‘Why not have the whole ecosystem of golf bookable through Scottish Golf?’

Artists impression of the Leathamhill facility developed by the R&A

A huge Topgolf, a new R&A entertainment facility, and a Golf.Golf pilot that’s all about increasing participation. There’s a lot going on in Scotland, and the governing body are playing a key role…

This article is part of GCMA Insights – topical content for golf industry professionals, discussing the things that matter to those who work in golf clubs.

You can find a course to play on Scottish Golf’s website. You can book a tee time. You can also manage your handicap. But for the governing body, this is not the culmination. This is just the start.

“Why not driving ranges?” mused David Kernohan, the Rosyth-based organisation’s Head of VMS. “Why not have the whole ecosystem of golf bookable through the national governing body of the game of golf?”

When Scottish Golf revamped their website and moved their club management software and handicapping over to DotGolf, the same company that drives the World Handicap System for the rest of Great Britain & Ireland, it wasn’t simply about convenience or bringing them into line with the rest of the home unions.

It was part of a wider aim to make it easier for people to play golf – no matter whether that’s at the Old Course or a pitch and putt.

These are heady times for participation in Scotland. Golf club membership is still riding a pandemic boom. There are more than 209,000 golf club members in the country and tech firm BRS Golf recorded just under four million member rounds last year.

The R&A are pressing on with their new Golf It! facility at Lethamhill, in Glasgow, which is set to open in the summer. The same city hosts an enormous three-storey 72-bay Topgolf, and Scottish Golf have recently partnered with the R&A on Golf.Golf – a pilot scheme which aims to attract a new generation to the sport.

The latter project uses a simple website to take players to purposely selected Scottish clubs and facilities which can provide the ideal first impressions of golf.

The aim is to engage people who don’t play, remove some of the traditional barriers which have prevented them from taking part in the past, and use celebrities and sports stars to fire their enthusiasm and keep them hooked.

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“It will do a good job of something that we’ve tried to focus on, and will continue to do so, which is making sure that the golfer’s journey is a seamless one,” said Iain Forsyth, Scottish Golf’s Chief Commercial Officer, of Golf.Golf.

“You don’t need five apps to get you from A to Z. What that opens up is a massive opportunity for more engagement when people are coming in.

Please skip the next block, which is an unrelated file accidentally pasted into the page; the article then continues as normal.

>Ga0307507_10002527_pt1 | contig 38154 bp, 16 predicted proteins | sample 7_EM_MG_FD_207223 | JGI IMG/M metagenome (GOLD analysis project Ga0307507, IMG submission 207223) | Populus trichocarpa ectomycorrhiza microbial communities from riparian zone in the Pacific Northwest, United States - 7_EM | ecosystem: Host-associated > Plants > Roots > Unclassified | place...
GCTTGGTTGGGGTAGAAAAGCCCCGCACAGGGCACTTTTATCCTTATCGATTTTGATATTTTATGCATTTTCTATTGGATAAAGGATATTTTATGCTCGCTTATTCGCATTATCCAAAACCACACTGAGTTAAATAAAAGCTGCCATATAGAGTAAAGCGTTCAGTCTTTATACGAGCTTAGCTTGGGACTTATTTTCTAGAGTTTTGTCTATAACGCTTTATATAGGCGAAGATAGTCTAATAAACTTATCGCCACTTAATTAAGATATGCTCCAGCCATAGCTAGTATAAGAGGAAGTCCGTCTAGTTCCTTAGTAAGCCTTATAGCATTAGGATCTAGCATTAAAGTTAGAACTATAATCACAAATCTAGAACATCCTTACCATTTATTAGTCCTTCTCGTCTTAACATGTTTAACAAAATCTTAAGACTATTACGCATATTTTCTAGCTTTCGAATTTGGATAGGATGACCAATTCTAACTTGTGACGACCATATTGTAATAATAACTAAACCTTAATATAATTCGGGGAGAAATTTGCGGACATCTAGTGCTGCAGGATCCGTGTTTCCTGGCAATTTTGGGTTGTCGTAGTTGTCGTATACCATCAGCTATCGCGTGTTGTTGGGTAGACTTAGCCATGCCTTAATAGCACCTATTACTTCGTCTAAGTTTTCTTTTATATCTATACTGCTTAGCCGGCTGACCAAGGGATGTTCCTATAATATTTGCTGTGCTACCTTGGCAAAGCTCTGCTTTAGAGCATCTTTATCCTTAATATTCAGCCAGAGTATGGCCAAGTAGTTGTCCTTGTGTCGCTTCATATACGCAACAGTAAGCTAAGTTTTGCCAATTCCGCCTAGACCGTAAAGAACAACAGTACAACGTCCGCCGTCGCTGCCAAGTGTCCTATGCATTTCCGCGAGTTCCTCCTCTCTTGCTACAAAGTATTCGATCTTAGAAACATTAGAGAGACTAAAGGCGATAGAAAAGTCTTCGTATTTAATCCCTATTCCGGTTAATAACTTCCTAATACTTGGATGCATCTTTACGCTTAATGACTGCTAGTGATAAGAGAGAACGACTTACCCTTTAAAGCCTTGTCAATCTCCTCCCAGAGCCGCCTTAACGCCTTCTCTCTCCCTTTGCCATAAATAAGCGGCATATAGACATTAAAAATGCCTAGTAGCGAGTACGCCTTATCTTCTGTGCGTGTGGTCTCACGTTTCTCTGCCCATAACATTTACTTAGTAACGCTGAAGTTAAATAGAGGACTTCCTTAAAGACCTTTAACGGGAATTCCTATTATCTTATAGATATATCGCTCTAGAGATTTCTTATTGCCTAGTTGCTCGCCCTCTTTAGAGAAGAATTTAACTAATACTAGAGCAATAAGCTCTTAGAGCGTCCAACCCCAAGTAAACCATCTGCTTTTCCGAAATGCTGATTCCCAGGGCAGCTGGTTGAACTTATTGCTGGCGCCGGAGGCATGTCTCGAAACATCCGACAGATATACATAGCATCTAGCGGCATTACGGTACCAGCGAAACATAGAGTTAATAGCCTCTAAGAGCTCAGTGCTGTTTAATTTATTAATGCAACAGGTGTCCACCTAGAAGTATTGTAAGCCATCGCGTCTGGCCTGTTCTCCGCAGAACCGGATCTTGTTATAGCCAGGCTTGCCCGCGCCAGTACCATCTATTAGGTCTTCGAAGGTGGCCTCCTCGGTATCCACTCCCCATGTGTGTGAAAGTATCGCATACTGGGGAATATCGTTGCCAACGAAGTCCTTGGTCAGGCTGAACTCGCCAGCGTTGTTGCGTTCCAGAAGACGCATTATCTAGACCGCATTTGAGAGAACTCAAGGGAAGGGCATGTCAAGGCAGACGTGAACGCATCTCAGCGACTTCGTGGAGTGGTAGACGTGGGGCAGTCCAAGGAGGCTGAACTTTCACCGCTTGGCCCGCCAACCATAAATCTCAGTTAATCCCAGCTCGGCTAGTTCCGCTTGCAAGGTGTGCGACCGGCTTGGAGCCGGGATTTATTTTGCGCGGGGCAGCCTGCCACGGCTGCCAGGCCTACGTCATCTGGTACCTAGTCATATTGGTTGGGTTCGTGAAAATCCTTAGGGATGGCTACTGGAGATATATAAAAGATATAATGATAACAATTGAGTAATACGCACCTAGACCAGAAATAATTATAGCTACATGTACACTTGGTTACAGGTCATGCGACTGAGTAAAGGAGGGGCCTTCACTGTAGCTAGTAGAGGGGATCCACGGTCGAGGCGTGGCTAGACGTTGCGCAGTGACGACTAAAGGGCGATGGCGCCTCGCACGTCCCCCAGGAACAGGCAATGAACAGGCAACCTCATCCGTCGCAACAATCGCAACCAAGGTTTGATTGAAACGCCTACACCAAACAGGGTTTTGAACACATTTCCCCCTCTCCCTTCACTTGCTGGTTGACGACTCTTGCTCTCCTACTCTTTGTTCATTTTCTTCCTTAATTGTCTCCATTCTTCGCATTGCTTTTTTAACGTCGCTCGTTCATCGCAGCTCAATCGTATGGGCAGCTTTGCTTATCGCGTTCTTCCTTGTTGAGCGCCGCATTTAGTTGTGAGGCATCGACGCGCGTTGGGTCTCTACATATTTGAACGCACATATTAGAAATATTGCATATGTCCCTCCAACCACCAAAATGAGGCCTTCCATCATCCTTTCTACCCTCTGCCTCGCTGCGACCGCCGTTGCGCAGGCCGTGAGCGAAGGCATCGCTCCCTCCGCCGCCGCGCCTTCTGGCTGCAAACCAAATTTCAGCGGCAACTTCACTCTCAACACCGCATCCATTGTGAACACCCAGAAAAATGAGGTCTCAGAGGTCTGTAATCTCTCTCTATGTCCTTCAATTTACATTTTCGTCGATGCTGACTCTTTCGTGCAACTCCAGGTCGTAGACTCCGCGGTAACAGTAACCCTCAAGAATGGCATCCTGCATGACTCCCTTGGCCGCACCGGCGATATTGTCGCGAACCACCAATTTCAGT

“If you want to look at that classic funnel, it’s made the funnel a lot wider because of the reach and coverage the R&A can give it.

“Realistically, you want people to come through that funnel and then, at a point, choose our independent golfer scheme OpenPlay or golf club membership, or look at OpenPlay and then golf club membership.

“But the key is that we don’t lose them because they’ve come in, had 10 lessons, quite like golf and gone ‘what next?’ It’s about ensuring that communication.

“I’ve had a lot of chats with the R&A about that and they’re definitely on the same page with regards to the benefits that it will bring. The challenge to us is just making that journey seamless.”

“The idea has got to be to get more people playing the game more often – even if that’s not on a golf course,” added Kernohan.

“So even if it’s on a driving range, or a simulator, mini-putt or a pitch and putt, it’s all about the game of golf and making sure people have a clear pathway and a clear journey to enjoy and consume golf the way they want to consume golf. That’s really important.”

Golf It! is bound to play a huge role in that. The R&A class it as a “community-based golf and entertainment facility”. While there will be a 9-hole course on site, the sprawling complex will also move both indoors and outdoors as it seeks to make golf “more accessible and inclusive”.

So there will be pitch and putt, adventure golf, and community putting greens as well as a double deck floodlit driving range. But there will also be activities that have nothing to do with golf at all, such as bike hire, nature trails, and padel tennis courts.

“Our aim is to create a destination for golf that is welcoming and attractive to all members of the family,” said R&A Chief Executive Martin Slumbers.

For Scottish Golf, what’s happening at Lethamhill and in Rutherglen at Topgolf is creating an opportunity that must not be missed.

“It’s absolutely fantastic,” added Forsyth. “The R&A initiative is a great one. It’s all about inclusion. What surprised and impressed me most about Topgolf was who their consumer is versus who the average golf consumer is – so to have such a big facility in a relatively small country is a big deal.